Digestive Diseases and Sciences 04/2008; 53(10):2687-96. · 2.26 Impact Factor
[Show abstract][Hide abstract] ABSTRACT: Vitamin A (retinol), a fat-soluble vitamin, is an essential nutrient for the normal functioning of the visual system, epithelial cell integrity and growth, immunity, and reproduction. Our group has investigated the effect of high doses of oral vitamin A on early childhood diarrhea in our prospective community-based studies from Northeast Brazil and found a beneficial role in reducing the mean duration but not incidence of diarrheal episodes. In this study, we explored the role of retinol supplementation in intestinal cell lines following Clostridium difficile toxin A (TxA) challenge. C. difficile is the most common anaerobic pathogen borne with antibiotic-borne diarrhea and pseudomembranous colitis. Since retinol is critical for the integrity of tight junctions and to modulate the cell cycle, we have focused on changes in transepithelial electrical resistance (TEER) in Caco-2, a more differentiated intestinal cell line, and on models of cell proliferation, migration and viability in IEC-6 cells, an undifferentiated crypt cell line, following TxA injury. In this model, retinol therapy reduced apoptosis, improved cell migration and proliferation, and prevented the reduction in TEER, following C. difficile TxA challenge in a glutamine-free medium. These results suggest the role of retinol in protecting intestinal epithelial barrier function from C. difficile TxA enterotoxic damage.
[Show abstract][Hide abstract] ABSTRACT: Background: HIV protease and reverse transcriptase inhibitors are components of highly-active antiretroviral therapy (HAART). Diarrhea is a common adverse effect of HAART with unknown pathogenesis.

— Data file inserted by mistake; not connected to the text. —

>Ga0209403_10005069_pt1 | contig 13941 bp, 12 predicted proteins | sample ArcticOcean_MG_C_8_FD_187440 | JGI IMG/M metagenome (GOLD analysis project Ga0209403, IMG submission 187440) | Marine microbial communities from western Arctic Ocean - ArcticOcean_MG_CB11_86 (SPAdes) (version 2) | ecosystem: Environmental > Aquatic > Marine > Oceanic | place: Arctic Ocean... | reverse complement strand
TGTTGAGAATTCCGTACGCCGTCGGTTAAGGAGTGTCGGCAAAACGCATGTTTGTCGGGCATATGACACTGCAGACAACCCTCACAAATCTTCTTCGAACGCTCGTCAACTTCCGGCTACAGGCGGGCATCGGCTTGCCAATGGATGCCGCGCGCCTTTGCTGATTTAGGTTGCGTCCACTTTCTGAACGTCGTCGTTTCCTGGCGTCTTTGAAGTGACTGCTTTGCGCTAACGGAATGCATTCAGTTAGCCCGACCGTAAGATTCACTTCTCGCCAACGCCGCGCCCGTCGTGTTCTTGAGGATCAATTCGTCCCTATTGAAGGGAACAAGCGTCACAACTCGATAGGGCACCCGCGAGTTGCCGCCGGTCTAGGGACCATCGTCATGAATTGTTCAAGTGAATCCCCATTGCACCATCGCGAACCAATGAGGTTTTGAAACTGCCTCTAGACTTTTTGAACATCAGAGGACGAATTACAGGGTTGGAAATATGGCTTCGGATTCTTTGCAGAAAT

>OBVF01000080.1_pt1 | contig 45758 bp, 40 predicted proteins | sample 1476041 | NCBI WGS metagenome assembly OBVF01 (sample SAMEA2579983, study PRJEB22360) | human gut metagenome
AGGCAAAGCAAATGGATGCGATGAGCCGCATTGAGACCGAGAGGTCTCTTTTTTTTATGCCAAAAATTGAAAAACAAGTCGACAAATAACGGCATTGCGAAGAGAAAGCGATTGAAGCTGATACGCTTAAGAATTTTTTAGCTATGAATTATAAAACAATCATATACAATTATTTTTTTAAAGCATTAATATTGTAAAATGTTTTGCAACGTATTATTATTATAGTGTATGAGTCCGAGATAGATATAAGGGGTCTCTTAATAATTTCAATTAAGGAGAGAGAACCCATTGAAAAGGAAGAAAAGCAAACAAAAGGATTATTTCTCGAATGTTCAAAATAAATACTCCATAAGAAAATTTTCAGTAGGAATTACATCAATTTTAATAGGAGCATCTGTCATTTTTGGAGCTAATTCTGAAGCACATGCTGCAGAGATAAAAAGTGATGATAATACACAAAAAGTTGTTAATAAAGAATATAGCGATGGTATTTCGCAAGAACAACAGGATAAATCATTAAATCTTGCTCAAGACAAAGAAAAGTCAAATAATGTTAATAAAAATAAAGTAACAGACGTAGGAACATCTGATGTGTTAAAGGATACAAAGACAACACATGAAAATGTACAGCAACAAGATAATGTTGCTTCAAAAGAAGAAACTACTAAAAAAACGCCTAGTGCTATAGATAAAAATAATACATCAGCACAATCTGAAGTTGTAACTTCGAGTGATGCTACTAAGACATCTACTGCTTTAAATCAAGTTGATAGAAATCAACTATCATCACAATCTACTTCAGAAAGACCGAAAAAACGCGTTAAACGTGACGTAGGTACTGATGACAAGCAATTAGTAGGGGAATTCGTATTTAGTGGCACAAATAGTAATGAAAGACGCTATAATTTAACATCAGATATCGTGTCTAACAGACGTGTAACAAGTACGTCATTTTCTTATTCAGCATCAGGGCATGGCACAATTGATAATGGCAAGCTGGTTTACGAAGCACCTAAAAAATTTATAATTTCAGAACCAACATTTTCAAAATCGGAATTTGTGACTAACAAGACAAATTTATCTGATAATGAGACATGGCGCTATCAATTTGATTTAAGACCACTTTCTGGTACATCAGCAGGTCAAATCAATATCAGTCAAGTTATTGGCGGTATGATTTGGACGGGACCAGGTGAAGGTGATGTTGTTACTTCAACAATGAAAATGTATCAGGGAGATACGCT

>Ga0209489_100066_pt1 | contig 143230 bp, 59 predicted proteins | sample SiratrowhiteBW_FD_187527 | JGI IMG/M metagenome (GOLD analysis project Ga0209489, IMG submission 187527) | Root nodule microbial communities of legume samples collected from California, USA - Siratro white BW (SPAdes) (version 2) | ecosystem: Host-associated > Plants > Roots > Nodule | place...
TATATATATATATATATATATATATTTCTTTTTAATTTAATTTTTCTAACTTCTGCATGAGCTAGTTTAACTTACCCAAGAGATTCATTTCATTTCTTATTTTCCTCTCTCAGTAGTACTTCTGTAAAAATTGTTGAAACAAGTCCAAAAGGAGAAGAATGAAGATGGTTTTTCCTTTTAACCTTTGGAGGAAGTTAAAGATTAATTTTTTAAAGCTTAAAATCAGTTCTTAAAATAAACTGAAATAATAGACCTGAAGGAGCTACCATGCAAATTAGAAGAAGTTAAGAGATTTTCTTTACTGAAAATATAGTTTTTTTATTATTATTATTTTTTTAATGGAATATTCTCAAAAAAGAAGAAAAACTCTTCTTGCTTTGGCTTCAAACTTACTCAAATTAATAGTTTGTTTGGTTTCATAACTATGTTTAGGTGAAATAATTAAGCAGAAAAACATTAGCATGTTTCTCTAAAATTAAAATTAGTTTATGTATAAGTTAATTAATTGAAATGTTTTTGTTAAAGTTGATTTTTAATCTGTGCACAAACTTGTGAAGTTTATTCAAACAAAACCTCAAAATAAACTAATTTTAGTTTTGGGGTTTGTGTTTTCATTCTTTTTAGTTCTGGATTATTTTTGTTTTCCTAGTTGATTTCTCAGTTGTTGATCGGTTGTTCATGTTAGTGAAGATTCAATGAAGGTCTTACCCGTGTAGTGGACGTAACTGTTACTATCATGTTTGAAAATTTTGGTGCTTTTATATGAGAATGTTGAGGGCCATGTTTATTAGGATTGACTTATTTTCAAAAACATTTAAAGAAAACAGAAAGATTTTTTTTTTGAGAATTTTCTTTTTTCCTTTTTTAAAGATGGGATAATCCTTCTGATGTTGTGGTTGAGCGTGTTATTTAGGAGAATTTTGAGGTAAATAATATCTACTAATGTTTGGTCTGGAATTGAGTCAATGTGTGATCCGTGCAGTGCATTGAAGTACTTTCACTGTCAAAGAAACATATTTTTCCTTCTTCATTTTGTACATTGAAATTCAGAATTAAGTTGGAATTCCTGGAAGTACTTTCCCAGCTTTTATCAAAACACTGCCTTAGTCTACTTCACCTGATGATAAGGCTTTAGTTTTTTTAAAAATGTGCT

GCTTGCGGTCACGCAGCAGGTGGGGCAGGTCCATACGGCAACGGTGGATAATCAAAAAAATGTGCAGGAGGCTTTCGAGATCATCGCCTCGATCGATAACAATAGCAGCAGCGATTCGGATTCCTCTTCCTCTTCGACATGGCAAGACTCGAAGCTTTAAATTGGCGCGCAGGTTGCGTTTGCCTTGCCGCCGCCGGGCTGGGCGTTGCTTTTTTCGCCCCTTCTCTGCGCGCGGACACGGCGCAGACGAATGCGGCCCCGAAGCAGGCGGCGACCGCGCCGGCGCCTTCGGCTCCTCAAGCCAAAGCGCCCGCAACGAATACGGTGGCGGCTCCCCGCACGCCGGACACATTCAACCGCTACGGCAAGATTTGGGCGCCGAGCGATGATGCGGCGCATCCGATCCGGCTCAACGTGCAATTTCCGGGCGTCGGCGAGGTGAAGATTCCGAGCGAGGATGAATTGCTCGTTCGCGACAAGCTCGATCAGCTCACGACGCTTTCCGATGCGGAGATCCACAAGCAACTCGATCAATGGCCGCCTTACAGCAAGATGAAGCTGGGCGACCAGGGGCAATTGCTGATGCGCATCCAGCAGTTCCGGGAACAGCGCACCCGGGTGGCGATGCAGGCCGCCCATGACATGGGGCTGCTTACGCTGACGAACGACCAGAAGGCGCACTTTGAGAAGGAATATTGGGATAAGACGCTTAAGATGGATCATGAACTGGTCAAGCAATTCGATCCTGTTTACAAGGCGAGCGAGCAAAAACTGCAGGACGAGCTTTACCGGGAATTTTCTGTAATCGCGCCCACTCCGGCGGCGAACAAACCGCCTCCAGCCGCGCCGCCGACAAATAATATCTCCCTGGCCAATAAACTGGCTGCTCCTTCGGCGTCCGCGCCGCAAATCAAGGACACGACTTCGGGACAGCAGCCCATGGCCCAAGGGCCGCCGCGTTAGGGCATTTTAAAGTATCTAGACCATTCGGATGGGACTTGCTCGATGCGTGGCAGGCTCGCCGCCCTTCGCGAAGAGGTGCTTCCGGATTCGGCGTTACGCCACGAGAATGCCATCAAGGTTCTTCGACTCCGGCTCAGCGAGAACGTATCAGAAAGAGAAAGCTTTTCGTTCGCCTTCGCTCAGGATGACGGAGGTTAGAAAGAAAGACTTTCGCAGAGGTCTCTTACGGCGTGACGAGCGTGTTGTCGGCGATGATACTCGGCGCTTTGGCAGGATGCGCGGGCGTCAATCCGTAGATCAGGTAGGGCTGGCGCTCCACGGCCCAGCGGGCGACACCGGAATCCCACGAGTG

Methods: We investigated the effects of these HIV drugs on intestinal barrier function, morphometry, and ion and water secretion in vivo in mice and on cell proliferation and migration in vitro in IEC-6 cells.
Results: Swiss mice were treated with nelfinavir (NFV), indinavir (IND), zidovudine (AZT), didanosine (DDI) or PBS. NFV decreased villus length (VL) in duodenum by 28% and jejunum by 19% and crypt depth (CD) in ileum by 18%. IND reduced VL in duodenum by 28%, jejunum by 30%, and ileum by 12%, and increased duodenal CD by 18% and reduced ileal CD by 26%. AZT reduced VL in duodenum by 27%, jejunum by 15% and increased duodenal CD by 23% and jejunal CD by 22%. DDI reduced the VL in duodenum by 30%, jejunum by 22% and ileal CD by 25%. NFV increased urinary excretion of both mannitol (7.9% vs. 3.2%) and lactulose (5.3% vs. 1.4%). IND, DDI, and AZT did not alter intestinal permeability. NFV, IND and AZT increased intestinal secretion of Na+ (-58.5, -43.2 and -44.4 vs -21.9µEq/min/g), Cl- (-69.3, -43.2, and -43.4 vs -31.7µEq/min/g) and water (-59.0, -49.0 and -49.6 vs -23.0µL/min/g), respectively. DDI increased Na+ excretion (-32.3 vs -21.9µEq/min/g). Proliferation of IEC-6 cells decreased in response to NFV, IND, saquinavir (SQV), lopinavir (LPV), ritonavir (RTV) and efavirenz (EFV), but not to DDI or nevirapine (NVP). Migration of IEC-6 cells decreased in response to NFV, IND, SQV, LPV, RTV and EFV, but not to DDI or NVP.
Conclusion: Protease inhibitors reduced intestinal villus and crypt length in vivo, caused significant change in intestinal permeability and in ion and water secretion, and decreased cell proliferation and migration in vitro. This data suggests intestinal barrier dysfunction as a potential cause of HAART-associated diarrhea.
Infectious Diseases Society of America 2007 Annual Meeting; 10/2007